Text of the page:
Subjects were seated in a quiet (noise floor ≈ 15 dBA) room and instructed to face a large (80 cm diagonal) touch-sensitive display (elo Touchsystems 3200L, Tyco Electronics). The monitor displayed two adjacent response panels at eye level, each spanning slightly less than half the width of the monitor, overlaid on a schematic illustration of the head. Text centered above the left response panel read “LEFT (how far left?)”; text centered above the right response panel read “RIGHT (how far right?).” Each trial within a block consisted of two stimulus presentation intervals separated by a 500 ms silent period. The first interval contained the reference stimulus, which carried 0 ILD, the second contained the target stimulus, which carried a nonzero ILD. The target ILD was selected randomly from a set of 18 ILDs: 0.0625, 0.125, 0.25, 0.5, 1, 2, 4, 8, and 16 dB ILD, both left- and right-favoring. The subject's task was to indicate by selecting a location within the left or right response panel on the display (1) whether the second stimulus was to the right or left of the first, a discrimination task; and (2) how far to the right or left (i.e., where) the second stimulus appeared to be located, a perceptual scaling task. Visual feedback was given immediately following each response by the appearance of an asterisk at the recorded response location (green if the left/right discrimination response was correct, red if it was incorrect; no feedback was given on the scaling response). Each ILD magnitude was presented 10 times within a block (5 left-favoring values, 5 right-favoring values) for a total of 90 trials per block. Subjects completed “correlated” and “uncorrelated” blocks in random order. Excluding an approximately 1 h session during which subjects were familiarized with the stimuli and task, each subject completed 4 blocks within each condition, for a total of 20 trials per value of ILD and 360 trials per condition.
Data were analyzed offline to determine discrimination performance across ILD for each condition. Discrimination data were combined for left-favoring and right-favoring trials, giving 40 total trials per ILD magnitude. Each subject's percentage-correct performance was fit using a Weibull function (see Wichmann and Hill, 2001) with a lower bound of 50% (random guessing) and an upper bound of 100% (readily attained by all subjects at the larger tested ILDs). The ILD just-noticeable-difference (JND) was taken as the fit ILD yielding 75% correct (d′ = 1). Lateralization data were assessed by plotting lateralization magnitude across ILD (from left-leading to right-leading) for correlated and uncorrelated conditions. Lateralization magnitudes were then compared across subjects, along with discrimination data, to assess the effect of interaural decorrelation on ILD sensitivity.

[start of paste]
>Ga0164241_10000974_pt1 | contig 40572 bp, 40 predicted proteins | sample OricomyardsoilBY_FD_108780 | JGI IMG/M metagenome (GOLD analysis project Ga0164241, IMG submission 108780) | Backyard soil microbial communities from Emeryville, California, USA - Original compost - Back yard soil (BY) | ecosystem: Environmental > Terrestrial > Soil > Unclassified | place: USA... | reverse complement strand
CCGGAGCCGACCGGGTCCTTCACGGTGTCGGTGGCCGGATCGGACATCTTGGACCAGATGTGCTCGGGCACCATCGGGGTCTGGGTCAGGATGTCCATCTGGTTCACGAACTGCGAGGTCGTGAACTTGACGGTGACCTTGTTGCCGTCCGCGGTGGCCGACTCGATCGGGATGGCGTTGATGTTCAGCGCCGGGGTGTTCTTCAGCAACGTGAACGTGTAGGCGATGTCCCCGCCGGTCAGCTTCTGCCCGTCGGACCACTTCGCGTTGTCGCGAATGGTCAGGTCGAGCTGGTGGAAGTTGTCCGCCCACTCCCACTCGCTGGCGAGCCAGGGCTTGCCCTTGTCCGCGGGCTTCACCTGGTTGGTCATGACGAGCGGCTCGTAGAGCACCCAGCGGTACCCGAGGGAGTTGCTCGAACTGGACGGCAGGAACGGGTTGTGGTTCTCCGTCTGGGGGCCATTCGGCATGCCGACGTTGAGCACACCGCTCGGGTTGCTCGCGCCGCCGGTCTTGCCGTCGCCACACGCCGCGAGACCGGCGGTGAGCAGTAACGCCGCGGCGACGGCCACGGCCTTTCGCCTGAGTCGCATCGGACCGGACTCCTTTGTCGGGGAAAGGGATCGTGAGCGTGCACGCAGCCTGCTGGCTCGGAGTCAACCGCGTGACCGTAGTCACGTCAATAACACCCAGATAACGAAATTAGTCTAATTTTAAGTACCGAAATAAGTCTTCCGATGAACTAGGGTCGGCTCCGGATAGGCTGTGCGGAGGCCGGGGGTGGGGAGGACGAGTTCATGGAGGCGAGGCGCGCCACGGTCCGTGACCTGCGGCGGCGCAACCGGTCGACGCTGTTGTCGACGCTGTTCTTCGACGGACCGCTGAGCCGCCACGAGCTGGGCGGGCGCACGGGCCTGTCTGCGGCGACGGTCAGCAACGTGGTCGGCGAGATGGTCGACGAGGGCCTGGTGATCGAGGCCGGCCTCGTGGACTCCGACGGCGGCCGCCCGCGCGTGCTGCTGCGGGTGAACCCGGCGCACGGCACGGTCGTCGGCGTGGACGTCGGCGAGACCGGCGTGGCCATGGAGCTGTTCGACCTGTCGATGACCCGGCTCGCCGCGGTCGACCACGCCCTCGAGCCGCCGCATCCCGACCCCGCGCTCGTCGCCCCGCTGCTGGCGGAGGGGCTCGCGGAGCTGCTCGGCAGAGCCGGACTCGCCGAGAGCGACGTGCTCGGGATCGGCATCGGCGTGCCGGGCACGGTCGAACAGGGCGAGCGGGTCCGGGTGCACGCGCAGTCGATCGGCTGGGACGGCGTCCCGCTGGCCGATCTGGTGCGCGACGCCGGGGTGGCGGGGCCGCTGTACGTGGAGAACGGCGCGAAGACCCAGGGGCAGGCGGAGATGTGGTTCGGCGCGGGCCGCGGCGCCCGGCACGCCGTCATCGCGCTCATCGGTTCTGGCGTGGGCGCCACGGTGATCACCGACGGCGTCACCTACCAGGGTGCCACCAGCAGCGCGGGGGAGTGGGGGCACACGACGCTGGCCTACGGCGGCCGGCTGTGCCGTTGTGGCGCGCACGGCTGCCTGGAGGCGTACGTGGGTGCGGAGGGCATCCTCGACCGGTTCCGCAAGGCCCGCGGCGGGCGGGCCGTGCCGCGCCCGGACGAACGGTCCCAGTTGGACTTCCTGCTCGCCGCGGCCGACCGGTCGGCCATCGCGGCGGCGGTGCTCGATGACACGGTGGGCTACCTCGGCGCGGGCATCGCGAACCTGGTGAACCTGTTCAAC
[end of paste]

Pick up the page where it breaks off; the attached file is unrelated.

Experiment 2 used an apparatus similar to that used in Experiment 1 but used GCT stimuli (described above) rather than narrowband noise bursts, and used a slightly simpler task. Two GCTs were presented on each trial (again separated by a 500 ms silent period), with the first (reference) carrying 0 ILD and the second (target) carrying a nonzero ILD. The subject's task was only to indicate whether the second (target) stimulus was to the left or right of the first (the extent-of-laterality task was omitted). The ILD of the target was varied adaptively from trial to trial (from a starting value of 8 dB) to increase the number of near-threshold stimulus presentations, but the ILD JND was ultimately determined in the same manner as for Experiment 1, by fitting a Weibull function to find the ILD yielding 75% correct discrimination. Each subject completed ~350–400 trials for each of 6 conditions (3 ICIs, identical and independent GCTs). Psychophysical data from both Experiment 2 and Experiment 1 were explicitly compared with the output of a rudimentary model of ILD processing, described below.
All experimental procedures complied with guidelines set forth by the National Institutes of Health and were approved under a protocol submitted to the University of Colorado Health Sciences Center Animal Care and Use Committee.